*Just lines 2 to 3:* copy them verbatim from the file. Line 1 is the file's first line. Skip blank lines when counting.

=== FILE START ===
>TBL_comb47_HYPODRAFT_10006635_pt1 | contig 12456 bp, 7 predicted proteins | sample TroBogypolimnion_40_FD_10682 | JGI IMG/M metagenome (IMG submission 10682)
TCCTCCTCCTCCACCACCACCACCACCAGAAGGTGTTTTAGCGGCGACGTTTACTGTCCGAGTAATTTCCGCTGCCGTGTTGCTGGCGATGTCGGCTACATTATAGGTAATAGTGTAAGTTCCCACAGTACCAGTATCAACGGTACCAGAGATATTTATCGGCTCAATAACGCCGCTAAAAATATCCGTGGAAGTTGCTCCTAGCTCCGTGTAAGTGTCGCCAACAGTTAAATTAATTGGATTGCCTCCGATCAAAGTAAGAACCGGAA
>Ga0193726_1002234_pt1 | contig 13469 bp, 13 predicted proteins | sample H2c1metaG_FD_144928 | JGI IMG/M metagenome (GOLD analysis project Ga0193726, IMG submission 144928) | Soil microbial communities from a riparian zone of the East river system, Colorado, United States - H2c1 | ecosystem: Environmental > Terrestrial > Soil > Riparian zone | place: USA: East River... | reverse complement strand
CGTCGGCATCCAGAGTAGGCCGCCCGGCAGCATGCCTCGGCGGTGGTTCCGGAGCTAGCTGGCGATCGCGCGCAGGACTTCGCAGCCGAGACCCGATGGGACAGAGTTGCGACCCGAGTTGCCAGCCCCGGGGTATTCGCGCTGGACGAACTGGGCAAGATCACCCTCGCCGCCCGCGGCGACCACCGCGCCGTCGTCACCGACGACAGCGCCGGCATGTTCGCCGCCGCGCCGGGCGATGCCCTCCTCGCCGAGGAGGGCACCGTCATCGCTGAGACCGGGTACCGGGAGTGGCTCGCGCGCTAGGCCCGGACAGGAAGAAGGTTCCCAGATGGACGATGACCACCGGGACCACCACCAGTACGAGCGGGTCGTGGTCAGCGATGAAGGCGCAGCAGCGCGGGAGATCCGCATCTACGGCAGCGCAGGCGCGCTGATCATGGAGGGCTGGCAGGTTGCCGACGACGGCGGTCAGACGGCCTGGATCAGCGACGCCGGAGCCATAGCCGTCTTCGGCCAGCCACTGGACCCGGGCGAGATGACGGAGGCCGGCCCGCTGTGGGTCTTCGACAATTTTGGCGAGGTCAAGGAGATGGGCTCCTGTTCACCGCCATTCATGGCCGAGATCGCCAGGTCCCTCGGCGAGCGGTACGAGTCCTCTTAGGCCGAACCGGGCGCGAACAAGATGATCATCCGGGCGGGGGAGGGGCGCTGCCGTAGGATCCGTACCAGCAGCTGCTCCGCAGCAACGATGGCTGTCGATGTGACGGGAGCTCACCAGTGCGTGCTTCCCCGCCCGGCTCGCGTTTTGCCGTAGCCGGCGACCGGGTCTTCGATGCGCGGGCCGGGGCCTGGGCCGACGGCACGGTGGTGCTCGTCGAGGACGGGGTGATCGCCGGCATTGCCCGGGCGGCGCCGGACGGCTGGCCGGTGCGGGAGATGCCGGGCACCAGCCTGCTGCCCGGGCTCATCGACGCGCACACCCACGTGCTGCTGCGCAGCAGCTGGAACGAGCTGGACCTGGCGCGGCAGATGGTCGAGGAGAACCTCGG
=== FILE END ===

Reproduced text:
TCCTCCTCCTCCACCACCACCACCACCAGAAGGTGTTTTAGCGGCGACGTTTACTGTCCGAGTAATTTCCGCTGCCGTGTTGCTGGCGATGTCGGCTACATTATAGGTAATAGTGTAAGTTCCCACAGTACCAGTATCAACGGTACCAGAGATATTTATCGGCTCAATAACGCCGCTAAAAATATCCGTGGAAGTTGCTCCTAGCTCCGTGTAAGTGTCGCCAACAGTTAAATTAATTGGATTGCCTCCGATCAAAGTAAGAACCGGAA
>Ga0193726_1002234_pt1 | contig 13469 bp, 13 predicted proteins | sample H2c1metaG_FD_144928 | JGI IMG/M metagenome (GOLD analysis project Ga0193726, IMG submission 144928) | Soil microbial communities from a riparian zone of the East river system, Colorado, United States - H2c1 | ecosystem: Environmental > Terrestrial > Soil > Riparian zone | place: USA: East River... | reverse complement strand